February 2, 2009
Says Obama Call for FDA Review “Good News” for Consumers
Yonkers, N.Y.–President Obama’s call today for a top-to-bottom review of the Food and Drug Administration (FDA) is good news for consumers, according to Consumers Union (CU), the nonprofit publisher of Consumer Reports magazine. CU said the recall of two years’ worth of production from a peanut butter factory in Georgia underlines critical weaknesses in the FDA’s inspection and enforcement capacity. CU called on Congress to require FDA to inspect such factories annually.
“The FDA is supposed to be a watchdog for consumers, and for too long, this agency has been coming up short,” said Jean Halloran, Director of Food Policy Initiatives for Consumers Union. “The FDA has been so severely weakened by cutbacks in staffing and funding, and is so poorly equipped to deal with today’s food industry, with its mass production and distribution systems and global sourcing of ingredients, that it can no longer keep food safe. The first step in overhauling the FDA should be requiring that processing plants are inspected every year,” said Halloran.
“President Obama’s review and his appointment of a new FDA Commissioner will definitely improve FDA’s use of its existing resources and authority. However, Congress must also act soon to modernize the agency and give it the additional resources and authority it desperately needs,” Halloran said.
“FDA was almost completely unaware of the problems at Peanut Corporation of America (PCA), despite the fact that problems had existed for some time, and that salmonella contaminated peanut butter at another Georgia factory just two years ago,” Halloran added. “Unfortunately, this is not surprising. FDA inspects U.S. food production facilities only about once every ten years on average.”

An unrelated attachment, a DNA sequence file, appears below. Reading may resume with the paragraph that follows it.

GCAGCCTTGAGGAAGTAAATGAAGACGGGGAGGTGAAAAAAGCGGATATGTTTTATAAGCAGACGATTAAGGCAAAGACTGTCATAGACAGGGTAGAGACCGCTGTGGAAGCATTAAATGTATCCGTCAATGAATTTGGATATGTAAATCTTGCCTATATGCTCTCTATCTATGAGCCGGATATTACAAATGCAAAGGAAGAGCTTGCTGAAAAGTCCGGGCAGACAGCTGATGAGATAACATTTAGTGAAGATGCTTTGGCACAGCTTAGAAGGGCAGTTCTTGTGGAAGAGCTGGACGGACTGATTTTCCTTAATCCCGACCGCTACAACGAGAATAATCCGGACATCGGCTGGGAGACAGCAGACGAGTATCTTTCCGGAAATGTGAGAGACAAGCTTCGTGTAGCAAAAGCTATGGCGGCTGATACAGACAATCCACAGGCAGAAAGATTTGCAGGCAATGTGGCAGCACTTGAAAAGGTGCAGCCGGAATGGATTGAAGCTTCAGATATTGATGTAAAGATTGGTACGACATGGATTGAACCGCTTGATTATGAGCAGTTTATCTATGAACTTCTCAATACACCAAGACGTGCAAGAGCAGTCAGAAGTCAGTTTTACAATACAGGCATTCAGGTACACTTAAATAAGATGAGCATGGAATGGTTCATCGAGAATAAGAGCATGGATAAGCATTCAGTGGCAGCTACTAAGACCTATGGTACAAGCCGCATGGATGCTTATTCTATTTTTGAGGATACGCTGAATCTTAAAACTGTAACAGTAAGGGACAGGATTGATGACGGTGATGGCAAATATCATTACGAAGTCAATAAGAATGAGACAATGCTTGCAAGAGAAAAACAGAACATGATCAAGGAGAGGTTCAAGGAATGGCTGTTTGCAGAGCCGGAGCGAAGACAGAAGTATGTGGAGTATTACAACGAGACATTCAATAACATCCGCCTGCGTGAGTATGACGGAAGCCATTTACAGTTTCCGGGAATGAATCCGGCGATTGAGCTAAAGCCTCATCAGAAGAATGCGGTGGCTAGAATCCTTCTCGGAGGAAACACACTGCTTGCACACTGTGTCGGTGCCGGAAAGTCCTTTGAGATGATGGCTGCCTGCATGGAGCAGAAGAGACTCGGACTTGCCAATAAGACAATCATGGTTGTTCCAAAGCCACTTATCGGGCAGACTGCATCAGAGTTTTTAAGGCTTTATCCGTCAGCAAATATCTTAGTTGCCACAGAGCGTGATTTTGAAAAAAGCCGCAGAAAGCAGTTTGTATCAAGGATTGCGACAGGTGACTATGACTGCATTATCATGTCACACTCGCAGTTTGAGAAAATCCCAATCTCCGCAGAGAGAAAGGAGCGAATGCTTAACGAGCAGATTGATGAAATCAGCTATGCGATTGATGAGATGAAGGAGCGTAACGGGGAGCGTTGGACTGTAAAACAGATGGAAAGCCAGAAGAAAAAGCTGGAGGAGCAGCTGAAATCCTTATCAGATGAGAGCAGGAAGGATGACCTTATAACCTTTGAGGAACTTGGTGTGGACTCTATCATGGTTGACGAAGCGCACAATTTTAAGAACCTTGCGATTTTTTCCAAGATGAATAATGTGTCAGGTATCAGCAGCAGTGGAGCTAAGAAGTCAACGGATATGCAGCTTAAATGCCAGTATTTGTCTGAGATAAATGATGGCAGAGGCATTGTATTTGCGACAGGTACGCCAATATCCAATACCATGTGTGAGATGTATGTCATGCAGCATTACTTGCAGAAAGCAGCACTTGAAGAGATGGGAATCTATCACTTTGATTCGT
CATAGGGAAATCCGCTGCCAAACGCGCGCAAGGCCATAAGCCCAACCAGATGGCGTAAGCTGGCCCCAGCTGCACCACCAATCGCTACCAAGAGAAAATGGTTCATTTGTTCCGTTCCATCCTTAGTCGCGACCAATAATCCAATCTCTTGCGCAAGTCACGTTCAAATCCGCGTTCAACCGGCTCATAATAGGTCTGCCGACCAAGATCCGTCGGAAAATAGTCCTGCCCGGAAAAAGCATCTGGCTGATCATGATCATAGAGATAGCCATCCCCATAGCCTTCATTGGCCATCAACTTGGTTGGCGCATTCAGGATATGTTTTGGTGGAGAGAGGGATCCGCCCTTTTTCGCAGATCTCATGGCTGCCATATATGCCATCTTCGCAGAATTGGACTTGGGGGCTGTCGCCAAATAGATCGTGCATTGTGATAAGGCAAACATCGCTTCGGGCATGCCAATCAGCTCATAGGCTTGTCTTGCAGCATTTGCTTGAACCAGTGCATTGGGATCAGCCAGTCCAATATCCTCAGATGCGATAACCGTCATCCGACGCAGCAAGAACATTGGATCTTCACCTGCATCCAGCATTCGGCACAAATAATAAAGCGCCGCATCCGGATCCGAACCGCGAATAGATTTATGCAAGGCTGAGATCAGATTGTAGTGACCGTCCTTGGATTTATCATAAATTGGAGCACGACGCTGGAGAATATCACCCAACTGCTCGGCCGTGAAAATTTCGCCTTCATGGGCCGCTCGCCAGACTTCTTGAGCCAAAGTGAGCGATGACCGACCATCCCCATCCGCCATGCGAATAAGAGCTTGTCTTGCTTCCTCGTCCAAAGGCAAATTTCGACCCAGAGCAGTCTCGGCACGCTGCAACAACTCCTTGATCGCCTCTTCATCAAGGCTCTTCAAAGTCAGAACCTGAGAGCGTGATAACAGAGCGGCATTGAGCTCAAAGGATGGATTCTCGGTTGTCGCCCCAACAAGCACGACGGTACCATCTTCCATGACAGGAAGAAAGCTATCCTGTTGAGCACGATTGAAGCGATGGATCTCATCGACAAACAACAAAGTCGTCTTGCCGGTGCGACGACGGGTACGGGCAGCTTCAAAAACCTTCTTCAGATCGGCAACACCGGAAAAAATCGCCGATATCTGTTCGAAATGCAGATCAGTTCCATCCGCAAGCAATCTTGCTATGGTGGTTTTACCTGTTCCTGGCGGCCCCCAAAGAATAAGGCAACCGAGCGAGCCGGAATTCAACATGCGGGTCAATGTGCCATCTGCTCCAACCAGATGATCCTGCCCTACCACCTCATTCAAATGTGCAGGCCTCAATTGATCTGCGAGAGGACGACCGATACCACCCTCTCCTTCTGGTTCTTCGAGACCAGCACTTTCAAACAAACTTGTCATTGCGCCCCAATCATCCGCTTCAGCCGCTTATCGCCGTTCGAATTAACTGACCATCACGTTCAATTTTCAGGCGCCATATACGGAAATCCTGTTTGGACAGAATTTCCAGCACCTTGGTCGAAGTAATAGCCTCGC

A recent Consumers Union poll found that two-thirds of Americans want the FDA to inspect domestic and foreign food-processing facilities at least once a month.
FDA last visited PCA’s plant in 2001, at which time PCA was only roasting peanuts. FDA admitted on January 30 that it did not even know the plant had started making peanut butter until 2008, when some of its output was turned back at the Canadian border because it contained metal fragments. As a result, FDA failed to inspect the PCA plant until January 2009, even though it had inspected other producers in the wake of the 2007 Georgia ConAgra salmonella peanut butter disease outbreak.
“Oversight of PCA was contracted out to the Georgia Department of Agriculture, which conducted a number of inspections. But there is little evidence that FDA was aware of repeated findings of unsanitary conditions at the plant,” Halloran stated.
CU says more basic reform will require Congressional action. “Congress should require FDA to inspect every food producer in the United States at least once a year, and provide funding through registration fees for this work,” said Halloran. “Congress must give FDA mandatory recall authority, and require companies to disclose the retail stores, schools and nursing homes that get recalled products. And if a company finds an adulterant like salmonella in its own testing, Congress should require that it inform FDA and explain how it disposed of the product,” Halloran added.
Prompted by the 8 deaths and more than 500 illnesses attributed to salmonella in peanut butter produced by PCA, and by the fact that the company apparently shipped product that it knew to be contaminated, Congress has begun considering FDA reform legislation. Representatives John Dingell, Bart Stupak, and Frank Pallone introduced a bill on January 28, and Representative Rosa DeLauro is expected to introduce another bill this week. Senator Durbin is also developing a bill expected to be introduced soon.
Consumers Union advises consumers not to eat products containing peanut ingredients like crackers or cookies, unless consumers check with the manufacturer and make sure that none of it comes from PCA.
Naomi Starkman, Consumers Union, 917. 539.3924
Jean Halloran, Consumers Union, 914.378.2457